Matthew: Just to kind of bounce your ideas off of them. Let's say, "Here's what I'm thinking, tell me if you're agreeing with that. Maybe you have some different alternatives as well."

Interviewer: And quickly, is it good to invest in things that we like? You know, I love a good jacket from Banana Republic, should I invest in Banana Republic?

Matthew: Here's the good news. There are tens of thousands of investments you could make. So in order to make the short list, number one, it should be a company that if you're investing for the first time, you have some understanding of what they do, what product do they provide, what service do they provide. Do they actually make money and are they good at what they do? So that can start to shorten your list very quickly, to maybe give you 5 to 10 items to start to do your research, technical analysis, fundamental analysis, earnings, how they're positioned in the marketplace. A lot of research goes in but if you start with something that you know what they sell and what they provide, you're a step ahead of the game.

Interviewer: All right, Matthew Stout, thank you so much. We have more information on our website,, just click on the Morning News tab. More to come on Fox43 Morning News at 7.


Transcript of Women And Investing

Interviewer: All right, we have all been feeling the effects of the recent financial crisis over the past few years, but women have been hit especially hard. A recent survey says the majority of ladies are stressed about their money, and they don't know how to fix the problem. We're talking about it this morning with Matthew Stout from Stout, Joyce, and Associates this morning. How are you?

Matthew: I'm very great this morning. How are you?

Interviewer: Good. Well we're talking about women and money. First, why are women not really involved in the household finances?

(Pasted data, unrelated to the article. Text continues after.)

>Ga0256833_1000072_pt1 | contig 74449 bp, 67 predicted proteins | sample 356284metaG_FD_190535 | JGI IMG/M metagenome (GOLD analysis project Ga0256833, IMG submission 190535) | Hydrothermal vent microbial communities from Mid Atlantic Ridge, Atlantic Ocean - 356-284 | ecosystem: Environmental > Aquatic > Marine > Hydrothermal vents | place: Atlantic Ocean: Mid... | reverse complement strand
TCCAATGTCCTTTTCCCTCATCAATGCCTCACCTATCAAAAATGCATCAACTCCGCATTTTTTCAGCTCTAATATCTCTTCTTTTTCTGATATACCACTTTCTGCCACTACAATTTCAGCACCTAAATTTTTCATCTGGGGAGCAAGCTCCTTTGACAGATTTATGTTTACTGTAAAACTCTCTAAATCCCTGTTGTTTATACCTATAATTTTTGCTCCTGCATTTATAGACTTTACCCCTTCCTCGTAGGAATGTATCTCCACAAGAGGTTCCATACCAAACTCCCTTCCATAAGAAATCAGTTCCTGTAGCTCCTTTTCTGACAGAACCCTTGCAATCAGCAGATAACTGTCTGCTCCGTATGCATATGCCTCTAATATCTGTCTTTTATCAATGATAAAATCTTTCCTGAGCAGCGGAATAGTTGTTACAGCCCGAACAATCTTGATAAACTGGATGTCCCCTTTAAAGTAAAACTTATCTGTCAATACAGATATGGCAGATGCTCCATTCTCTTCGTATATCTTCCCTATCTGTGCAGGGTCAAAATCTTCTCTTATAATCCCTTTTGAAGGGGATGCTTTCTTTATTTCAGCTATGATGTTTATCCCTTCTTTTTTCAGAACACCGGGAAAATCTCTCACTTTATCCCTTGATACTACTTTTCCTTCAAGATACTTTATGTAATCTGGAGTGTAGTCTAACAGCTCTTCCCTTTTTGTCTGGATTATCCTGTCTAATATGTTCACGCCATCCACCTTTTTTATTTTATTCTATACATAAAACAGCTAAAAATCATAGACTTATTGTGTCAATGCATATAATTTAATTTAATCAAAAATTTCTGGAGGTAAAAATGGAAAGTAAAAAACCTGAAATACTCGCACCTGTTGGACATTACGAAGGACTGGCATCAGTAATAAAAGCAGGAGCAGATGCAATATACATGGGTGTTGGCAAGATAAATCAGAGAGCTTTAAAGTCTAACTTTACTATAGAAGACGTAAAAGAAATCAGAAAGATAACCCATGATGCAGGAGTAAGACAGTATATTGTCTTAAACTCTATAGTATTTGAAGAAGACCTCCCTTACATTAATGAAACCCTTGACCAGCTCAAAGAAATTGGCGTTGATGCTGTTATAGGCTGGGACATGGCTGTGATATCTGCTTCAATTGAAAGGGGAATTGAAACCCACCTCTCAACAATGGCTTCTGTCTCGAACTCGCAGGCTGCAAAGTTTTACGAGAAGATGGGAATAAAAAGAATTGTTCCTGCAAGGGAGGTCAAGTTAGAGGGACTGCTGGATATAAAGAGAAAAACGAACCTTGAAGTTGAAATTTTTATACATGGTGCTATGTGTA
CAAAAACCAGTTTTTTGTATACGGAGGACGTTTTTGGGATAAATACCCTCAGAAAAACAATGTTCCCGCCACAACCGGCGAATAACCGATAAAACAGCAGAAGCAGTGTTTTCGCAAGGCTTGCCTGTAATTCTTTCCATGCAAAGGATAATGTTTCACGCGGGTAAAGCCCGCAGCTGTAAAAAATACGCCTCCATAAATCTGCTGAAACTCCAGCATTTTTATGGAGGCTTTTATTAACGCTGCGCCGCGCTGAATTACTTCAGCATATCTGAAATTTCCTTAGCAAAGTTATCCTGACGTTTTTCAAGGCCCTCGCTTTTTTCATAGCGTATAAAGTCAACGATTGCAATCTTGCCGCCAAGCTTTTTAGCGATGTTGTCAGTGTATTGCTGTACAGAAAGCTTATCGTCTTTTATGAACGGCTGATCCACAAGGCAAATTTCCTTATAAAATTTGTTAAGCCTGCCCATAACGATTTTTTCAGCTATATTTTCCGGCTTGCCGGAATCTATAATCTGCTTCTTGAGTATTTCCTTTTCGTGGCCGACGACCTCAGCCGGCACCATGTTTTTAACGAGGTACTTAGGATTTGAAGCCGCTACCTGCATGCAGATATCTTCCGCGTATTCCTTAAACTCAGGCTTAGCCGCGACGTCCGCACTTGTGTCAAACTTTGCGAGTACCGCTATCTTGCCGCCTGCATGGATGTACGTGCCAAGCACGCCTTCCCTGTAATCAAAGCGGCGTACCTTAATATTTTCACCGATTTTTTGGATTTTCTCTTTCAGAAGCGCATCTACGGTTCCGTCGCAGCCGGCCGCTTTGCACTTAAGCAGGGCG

Matthew: You know, I think traditionally, it's been the role of the man, it was supposed to take care of. I will tell you that has changed significantly over the years. In our experience, women are becoming more and more involved in this process, and I think if the man takes the lead on this, a lot of times, it's through default that no one really steps up and says, “Hey, I want to have that responsibility.” It kind of falls and somebody has to do that.

Interviewer: Regardless, the women should at least know what's going on, right?

Matthew: Absolutely, studies have shown that 78% of women will handle the family finances or their own finances at some point in their life. The time to learn that and get comfortable with it is now before you have to make those really hard decisions, because making decisions very quickly sometimes causes problems when you're not sure what you want to do.

Interviewer: Okay, we'll talk about some of those problems because if women aren't up to date on their finances, how much money I have in the account, how much money I have saved, what problems do you see from that?

Matthew: Well I think the biggest problem that people have is unrealistic expectations. That there's a lot of times if you're not living within your means, then you need to lean on some credit cards, and a lot of times that is a problem that's going to exponentially increase itself over time. You need to understand what's important to you, what the income is, what the fixed expenses are, and what discretionary funds you really do have left over to accomplish some things that you have set goals for.

Interviewer: So some of the ladies out there, especially the single ladies, if they're sitting at home thinking, “You know what, I'm overwhelmed, I don't know what's going on. I don't know how much money I'm bringing in, how much money I'm taking out,” what's your first step of advice?

Matthew: I think the first step is to sit down, get a piece of paper and write down all of your income sources on one side, all of your debt on the other side. At that point in time, it's not difficult to say, “I'm spending more that I'm bringing in, where can I start to trim this budget, and cut some things out here as well?” The good thing that women have on their side is they are planners. They want to know. They want to educate. They want to understand exactly where they are, and they understand that if they need some professional help, they're willing to seek that.

Interviewer: That helps too when they want to start investing, when they have that money to invest.